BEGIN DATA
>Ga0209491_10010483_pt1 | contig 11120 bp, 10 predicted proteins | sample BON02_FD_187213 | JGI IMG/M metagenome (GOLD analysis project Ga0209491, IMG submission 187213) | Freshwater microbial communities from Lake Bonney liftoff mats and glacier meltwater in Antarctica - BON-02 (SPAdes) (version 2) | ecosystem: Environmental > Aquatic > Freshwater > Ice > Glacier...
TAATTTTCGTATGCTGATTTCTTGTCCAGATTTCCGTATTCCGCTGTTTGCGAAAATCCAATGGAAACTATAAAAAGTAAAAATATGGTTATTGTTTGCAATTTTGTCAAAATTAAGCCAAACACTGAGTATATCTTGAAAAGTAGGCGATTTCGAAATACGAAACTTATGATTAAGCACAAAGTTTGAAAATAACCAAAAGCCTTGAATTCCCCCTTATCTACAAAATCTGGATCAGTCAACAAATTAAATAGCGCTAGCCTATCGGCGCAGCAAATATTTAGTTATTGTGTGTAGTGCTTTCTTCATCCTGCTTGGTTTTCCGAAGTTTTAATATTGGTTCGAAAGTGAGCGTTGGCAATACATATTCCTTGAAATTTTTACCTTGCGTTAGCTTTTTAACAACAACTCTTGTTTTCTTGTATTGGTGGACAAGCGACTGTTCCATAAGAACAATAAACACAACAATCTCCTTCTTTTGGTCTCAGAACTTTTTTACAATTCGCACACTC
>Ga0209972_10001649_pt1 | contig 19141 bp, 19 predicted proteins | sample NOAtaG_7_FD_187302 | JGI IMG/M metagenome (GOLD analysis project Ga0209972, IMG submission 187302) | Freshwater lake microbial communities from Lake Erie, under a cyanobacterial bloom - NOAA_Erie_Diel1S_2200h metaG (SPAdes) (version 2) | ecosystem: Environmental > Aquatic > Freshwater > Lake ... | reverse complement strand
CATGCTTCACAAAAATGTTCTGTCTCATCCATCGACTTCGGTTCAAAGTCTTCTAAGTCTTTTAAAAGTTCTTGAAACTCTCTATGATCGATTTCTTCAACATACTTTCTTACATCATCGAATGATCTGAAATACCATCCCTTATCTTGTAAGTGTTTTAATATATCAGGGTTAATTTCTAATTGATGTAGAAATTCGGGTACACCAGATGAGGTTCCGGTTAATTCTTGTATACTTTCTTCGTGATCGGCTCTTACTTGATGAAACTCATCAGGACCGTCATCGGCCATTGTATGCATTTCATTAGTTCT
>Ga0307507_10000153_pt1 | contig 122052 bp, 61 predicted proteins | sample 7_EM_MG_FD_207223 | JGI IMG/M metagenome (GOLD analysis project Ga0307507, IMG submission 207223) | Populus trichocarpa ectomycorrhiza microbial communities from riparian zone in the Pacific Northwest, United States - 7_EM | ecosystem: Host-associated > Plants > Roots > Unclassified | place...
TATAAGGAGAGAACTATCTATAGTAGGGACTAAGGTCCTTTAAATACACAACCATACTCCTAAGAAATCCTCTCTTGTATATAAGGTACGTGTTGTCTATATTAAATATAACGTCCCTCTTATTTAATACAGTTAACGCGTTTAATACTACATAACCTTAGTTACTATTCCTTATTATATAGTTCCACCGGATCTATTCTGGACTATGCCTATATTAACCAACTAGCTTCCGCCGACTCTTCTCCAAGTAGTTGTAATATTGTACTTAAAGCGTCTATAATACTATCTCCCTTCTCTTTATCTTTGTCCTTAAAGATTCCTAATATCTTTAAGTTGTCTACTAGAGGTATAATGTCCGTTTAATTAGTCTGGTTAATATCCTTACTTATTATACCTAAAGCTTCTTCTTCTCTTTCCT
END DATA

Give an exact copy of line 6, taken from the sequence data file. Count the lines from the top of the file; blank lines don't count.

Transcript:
TATAAGGAGAGAACTATCTATAGTAGGGACTAAGGTCCTTTAAATACACAACCATACTCCTAAGAAATCCTCTCTTGTATATAAGGTACGTGTTGTCTATATTAAATATAACGTCCCTCTTATTTAATACAGTTAACGCGTTTAATACTACATAACCTTAGTTACTATTCCTTATTATATAGTTCCACCGGATCTATTCTGGACTATGCCTATATTAACCAACTAGCTTCCGCCGACTCTTCTCCAAGTAGTTGTAATATTGTACTTAAAGCGTCTATAATACTATCTCCCTTCTCTTTATCTTTGTCCTTAAAGATTCCTAATATCTTTAAGTTGTCTACTAGAGGTATAATGTCCGTTTAATTAGTCTGGTTAATATCCTTACTTATTATACCTAAAGCTTCTTCTTCTCTTTCCT